With regard to the latter point, historically polystyrene systems do not possess tack properties. This problem becomes even more acute when polystyrene is sulfonated to levels of 5 to 250 meq. per 100 grams of polymer and neutralized. The resulting compositions have been widely used as the basis for ionically crosslinked plastics. The use of these materials in such applications is, in part, a demonstration that the properties of such materials are just the opposite of those desired for adhesive. In fact, such materials are remarkably devoid of tack or adhesion. The art, therefore, of converting such physically crosslinked materials into suitable adhesive candidates is a particularly challenging one for two reasons: (a) the polystyrene backbone is particularly unsuited for that purpose being a very dry thermoplastic; and (b) the strong associations attributable to metal sulfonate crosslinks further inhibit adhesion to any particular substrate.
Despite these handicaps, there are some very good reasons for solving the problems associated with converting sulfonated polystyrene into a good pressure sensitive adhesive composition. The excellent thermal stability inherent in the polystyrene backbone is a very desirable property for adhesives, which will be exposed to high temperatures for long times. Most adhesives based on other elastomeric backbones can suffer degradation under those conditions.
This invention relates to a pressure sensitive adhesive composition which includes an amine terminated polyalkylene oxide neutralized sulfonated thermoplastic polymer which has about 5 to about 250 meq. of neutralized sulfonate groups per 100 grams of the neutralized sulfonated thermoplastic polymer dissolved in a nonreactive solvent at a concentration level of about 5 grams to about 25 grams per 100 ml. of the nonreactive solvent.
The present invention relates to unique and novel pressure sensitive adhesive compositions which comprise a solution of an amine terminated polyalkylene oxide neutralized sulfonated thermoplastic polymer dissolved in a nonreactive solvent at a concentration of about 5 grams to about 25 grams per 100 ml. of nonreactive solvent wherein, a hydrocarbon tackifying resin, oil, and/or a filler can optionally be added to the compositions, thereby modifying the solution and physical properties of the final pressure sensitive adhesive compositions.
The neutralized sulfonated thermoplastic polymers of this present instant invention are derived from thermoplastic polymers which have a softening point (glass transition temperature) of between about 25 about 260 150 150 molecular weight as measured by GPC of about 5,000 to 500,000, and more preferably about 20,000 to about 350,000. The term "thermoplastic" is used in its conventional sense to mean a substantially rigid (flexural modulus >10,000 psi) material capable of retaining the ability to flow, at elevated temperatures, for relatively long times.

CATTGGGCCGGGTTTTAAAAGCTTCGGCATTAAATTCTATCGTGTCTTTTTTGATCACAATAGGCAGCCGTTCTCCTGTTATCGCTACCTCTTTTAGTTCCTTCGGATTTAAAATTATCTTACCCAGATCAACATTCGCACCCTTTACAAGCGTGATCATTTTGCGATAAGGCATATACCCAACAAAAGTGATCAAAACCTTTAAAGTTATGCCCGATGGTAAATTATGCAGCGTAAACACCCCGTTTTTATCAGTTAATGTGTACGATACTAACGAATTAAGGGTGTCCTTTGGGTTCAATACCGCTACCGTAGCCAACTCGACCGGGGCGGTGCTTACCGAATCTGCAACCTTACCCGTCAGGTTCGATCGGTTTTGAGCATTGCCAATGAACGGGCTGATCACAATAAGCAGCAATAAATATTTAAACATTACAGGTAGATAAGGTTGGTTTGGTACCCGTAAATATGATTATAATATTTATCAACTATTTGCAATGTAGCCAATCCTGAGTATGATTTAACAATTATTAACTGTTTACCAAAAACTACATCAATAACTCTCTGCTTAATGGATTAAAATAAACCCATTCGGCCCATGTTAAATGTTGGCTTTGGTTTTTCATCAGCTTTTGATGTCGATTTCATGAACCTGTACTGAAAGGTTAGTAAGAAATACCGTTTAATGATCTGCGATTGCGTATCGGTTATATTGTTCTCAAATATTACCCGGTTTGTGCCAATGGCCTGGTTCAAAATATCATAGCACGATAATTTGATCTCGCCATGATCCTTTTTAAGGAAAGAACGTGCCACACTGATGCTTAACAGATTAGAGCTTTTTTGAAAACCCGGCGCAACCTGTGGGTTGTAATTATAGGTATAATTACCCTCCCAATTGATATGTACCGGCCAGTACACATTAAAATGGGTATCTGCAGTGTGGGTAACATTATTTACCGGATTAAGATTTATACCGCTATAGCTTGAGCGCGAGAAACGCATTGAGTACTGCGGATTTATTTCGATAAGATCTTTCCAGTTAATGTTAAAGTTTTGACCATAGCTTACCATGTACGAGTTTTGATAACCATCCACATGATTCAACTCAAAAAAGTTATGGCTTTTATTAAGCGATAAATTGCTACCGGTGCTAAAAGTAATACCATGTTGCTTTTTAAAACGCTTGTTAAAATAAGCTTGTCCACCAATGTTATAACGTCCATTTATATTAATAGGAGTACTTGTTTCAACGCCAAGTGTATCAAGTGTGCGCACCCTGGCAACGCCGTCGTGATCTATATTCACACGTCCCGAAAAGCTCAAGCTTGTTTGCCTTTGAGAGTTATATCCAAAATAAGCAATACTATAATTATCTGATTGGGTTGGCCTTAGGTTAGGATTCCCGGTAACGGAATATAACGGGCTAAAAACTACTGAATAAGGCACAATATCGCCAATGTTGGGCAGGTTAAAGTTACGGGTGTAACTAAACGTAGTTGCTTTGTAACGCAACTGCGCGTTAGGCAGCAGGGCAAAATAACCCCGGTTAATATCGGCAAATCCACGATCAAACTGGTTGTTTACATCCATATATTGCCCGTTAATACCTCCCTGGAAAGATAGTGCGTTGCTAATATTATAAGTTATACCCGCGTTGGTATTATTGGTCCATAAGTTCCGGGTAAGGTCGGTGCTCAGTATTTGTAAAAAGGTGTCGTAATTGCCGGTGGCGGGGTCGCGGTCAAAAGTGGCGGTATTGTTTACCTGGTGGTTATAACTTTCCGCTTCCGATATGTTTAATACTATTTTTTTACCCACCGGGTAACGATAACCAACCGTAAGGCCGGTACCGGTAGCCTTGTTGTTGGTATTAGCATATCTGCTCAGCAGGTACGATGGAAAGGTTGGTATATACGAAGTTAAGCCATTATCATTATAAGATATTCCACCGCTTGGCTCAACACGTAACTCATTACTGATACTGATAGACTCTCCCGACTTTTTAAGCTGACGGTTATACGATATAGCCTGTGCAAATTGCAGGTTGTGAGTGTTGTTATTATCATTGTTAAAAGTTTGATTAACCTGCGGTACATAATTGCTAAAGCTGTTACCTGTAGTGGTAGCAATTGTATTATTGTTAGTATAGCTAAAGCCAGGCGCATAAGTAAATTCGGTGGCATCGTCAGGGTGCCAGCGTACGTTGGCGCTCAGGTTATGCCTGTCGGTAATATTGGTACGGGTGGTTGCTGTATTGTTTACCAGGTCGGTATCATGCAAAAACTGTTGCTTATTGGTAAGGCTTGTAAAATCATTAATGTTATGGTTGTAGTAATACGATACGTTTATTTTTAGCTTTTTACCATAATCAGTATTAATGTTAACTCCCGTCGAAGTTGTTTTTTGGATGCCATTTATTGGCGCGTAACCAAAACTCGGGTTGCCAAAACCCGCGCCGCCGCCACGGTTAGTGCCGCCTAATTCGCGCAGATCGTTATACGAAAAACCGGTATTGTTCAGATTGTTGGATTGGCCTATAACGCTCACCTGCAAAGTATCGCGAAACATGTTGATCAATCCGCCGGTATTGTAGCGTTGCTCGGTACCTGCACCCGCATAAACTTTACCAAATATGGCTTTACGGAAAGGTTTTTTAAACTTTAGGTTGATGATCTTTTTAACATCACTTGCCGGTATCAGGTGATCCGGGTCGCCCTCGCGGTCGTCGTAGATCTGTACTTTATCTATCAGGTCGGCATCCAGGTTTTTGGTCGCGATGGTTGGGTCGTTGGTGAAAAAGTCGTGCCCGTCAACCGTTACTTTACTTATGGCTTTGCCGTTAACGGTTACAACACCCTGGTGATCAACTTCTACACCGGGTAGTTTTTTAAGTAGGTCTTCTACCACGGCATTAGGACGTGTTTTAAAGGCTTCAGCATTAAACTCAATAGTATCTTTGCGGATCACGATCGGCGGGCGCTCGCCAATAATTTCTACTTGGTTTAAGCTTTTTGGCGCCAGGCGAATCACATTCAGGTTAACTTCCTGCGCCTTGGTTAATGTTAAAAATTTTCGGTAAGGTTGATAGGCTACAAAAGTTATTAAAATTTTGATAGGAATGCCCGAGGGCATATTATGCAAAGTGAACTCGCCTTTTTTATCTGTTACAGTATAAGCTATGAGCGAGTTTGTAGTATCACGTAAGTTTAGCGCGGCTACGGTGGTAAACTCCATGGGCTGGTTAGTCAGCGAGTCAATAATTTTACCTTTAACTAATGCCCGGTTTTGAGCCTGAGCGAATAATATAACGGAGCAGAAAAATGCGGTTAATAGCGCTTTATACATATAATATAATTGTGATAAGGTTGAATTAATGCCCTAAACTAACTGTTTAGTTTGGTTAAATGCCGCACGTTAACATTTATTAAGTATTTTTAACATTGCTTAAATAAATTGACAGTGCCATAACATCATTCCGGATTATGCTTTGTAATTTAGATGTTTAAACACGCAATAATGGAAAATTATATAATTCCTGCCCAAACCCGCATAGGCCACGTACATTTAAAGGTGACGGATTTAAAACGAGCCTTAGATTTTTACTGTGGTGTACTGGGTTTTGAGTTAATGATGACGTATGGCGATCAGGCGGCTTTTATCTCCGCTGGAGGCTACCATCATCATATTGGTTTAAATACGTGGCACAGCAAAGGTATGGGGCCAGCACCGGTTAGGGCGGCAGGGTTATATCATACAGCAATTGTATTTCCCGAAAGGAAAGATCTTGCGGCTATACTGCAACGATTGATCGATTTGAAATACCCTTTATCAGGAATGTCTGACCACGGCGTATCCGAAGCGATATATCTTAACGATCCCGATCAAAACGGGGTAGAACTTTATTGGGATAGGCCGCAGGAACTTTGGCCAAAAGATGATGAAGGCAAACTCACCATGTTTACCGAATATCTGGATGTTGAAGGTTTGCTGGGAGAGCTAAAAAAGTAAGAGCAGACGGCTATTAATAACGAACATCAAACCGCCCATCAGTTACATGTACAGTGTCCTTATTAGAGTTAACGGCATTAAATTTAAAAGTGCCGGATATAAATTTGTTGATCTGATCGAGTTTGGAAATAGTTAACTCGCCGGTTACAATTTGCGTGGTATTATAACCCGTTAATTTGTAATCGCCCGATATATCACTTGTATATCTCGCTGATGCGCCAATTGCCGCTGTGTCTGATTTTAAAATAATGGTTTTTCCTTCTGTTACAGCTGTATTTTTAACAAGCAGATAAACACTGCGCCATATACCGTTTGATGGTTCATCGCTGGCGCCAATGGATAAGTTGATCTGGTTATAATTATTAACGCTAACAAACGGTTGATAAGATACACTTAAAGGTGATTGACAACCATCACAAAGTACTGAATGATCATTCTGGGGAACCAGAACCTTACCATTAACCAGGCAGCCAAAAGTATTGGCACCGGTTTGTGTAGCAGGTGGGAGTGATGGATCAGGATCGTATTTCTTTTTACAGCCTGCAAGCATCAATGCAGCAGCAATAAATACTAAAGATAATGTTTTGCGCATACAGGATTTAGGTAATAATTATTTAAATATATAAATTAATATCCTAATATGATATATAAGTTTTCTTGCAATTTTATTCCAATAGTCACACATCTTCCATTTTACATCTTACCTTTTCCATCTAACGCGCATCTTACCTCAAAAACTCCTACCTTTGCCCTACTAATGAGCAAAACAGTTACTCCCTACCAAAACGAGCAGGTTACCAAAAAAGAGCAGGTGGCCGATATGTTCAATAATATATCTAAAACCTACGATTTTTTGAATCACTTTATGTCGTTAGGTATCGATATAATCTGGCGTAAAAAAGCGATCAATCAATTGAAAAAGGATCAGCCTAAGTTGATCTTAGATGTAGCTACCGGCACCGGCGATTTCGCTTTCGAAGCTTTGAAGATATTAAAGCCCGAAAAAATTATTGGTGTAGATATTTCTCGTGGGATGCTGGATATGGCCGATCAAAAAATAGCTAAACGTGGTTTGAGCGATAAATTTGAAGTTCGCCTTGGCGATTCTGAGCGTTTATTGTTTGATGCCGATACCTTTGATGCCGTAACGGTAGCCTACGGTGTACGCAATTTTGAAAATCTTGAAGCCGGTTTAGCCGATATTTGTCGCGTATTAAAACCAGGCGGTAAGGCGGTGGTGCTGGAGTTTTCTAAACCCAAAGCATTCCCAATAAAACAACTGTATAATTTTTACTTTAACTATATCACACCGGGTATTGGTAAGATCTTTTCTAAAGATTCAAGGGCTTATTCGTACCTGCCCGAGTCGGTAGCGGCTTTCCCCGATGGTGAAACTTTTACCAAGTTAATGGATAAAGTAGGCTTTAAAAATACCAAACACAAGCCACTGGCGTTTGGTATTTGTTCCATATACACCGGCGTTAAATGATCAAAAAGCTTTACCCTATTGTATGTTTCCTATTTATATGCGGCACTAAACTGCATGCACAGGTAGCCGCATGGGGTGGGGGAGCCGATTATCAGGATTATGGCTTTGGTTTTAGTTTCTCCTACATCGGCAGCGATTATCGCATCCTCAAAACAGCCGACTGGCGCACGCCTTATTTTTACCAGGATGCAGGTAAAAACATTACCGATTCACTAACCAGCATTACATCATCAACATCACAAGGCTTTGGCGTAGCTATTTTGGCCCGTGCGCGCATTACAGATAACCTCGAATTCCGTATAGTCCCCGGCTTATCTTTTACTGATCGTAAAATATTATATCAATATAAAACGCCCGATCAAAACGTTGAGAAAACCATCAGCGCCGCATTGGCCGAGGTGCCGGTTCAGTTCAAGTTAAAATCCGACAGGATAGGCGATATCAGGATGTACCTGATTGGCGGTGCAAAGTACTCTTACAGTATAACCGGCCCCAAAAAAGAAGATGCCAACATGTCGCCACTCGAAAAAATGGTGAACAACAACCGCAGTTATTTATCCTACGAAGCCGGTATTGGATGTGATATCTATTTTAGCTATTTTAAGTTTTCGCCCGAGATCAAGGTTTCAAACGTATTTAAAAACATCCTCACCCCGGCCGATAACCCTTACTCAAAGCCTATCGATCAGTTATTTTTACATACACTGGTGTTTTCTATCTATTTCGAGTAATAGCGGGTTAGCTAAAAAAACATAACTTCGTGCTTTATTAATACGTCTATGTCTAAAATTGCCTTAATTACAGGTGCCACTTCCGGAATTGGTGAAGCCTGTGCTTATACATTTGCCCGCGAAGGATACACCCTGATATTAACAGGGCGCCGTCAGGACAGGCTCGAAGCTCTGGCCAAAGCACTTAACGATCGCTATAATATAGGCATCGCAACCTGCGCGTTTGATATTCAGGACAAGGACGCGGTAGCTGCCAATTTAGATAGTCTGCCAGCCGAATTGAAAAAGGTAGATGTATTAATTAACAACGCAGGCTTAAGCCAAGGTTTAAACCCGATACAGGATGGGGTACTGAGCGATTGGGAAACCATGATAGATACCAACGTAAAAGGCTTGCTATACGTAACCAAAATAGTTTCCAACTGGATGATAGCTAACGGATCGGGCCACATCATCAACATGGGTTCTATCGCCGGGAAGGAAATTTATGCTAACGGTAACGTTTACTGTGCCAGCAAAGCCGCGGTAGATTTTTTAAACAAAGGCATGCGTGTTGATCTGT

The thermoplastic polymers can be prepared by a direct addition polymerization process wherein the chief monomeric components are selected from the group consisting of:
Alpha olefins, such as styrene, vinyl toluene, t-butylstyrene, alpha-methyl styrene, chlorostyrene, vinyl cyclohexane, 1,6-hexadiene, and the like; acrylates and methacrylates, such as methyl methacrylate; vinyl acylates, such as vinyl acetate; vinyl halides, such as vinyl chloride; nitrile-containing monomers, such as acrylonitrile and methacrylonitrile; cyclic monomers, such as oxycyclobutane, tetrahydrofuran, trimethylene sulfide, lactones, e.g., caprolactone; aldehydes, such as formaldehyde, acetaldehyde; vinyl alkyl ethers; and amide-containing monomers, such as acrylamide.
The thermoplastic polymers can also be prepared by a condensation process, such as polyesters, polyanhydrides, polyamides and polycarbonates.
Preferably, the thermoplastic polymers are polyvinyl-aromatics, most preferably polystyrene, poly-t-butylstyrene, polyvinyl toluene, and polyalpha-methyl styrene.
The sulfonate groups can be readily introduced into the aforementioned monomers polymers by one of four means.
Alkali metal salts of styrene sulfonic acid can be copolymerized by using free radical initiations with a plurality of thermoplastic forming monomers such as styrene, acrylamide, methyl methacrylate, and t-butylstyrene.
Sulfonic acid groups can be introduced into the homo- or copolymers of vinyl aromatic monomers such as styrene by the direct sulfonation reaction with a sulfonating agent such as an acylsulfate.
The polystyrene thermoplastics suitable for use in the practice of the invention have a glass transition temperature from about 90 about 150 140 120 weight as measured by GPC of about 5,000 to about 500,000, more preferably about 20,000 to about 350,000 and most preferably about 90,000 to about 300,000. These base polystyrene thermoplastic resins can be prepared directly by any of the known polymerization processes.
The preferred polystyrene thermoplastic resin is a homopolymer of styrene having a number average molecular weight as measured by GPC of about 100,000, and an intrinsic viscosity in toluene of about 0.8. These polymers are widely available commercially in large volume. A suitable material is Dow Polystyrene 666 which affords a suitable molecular weight.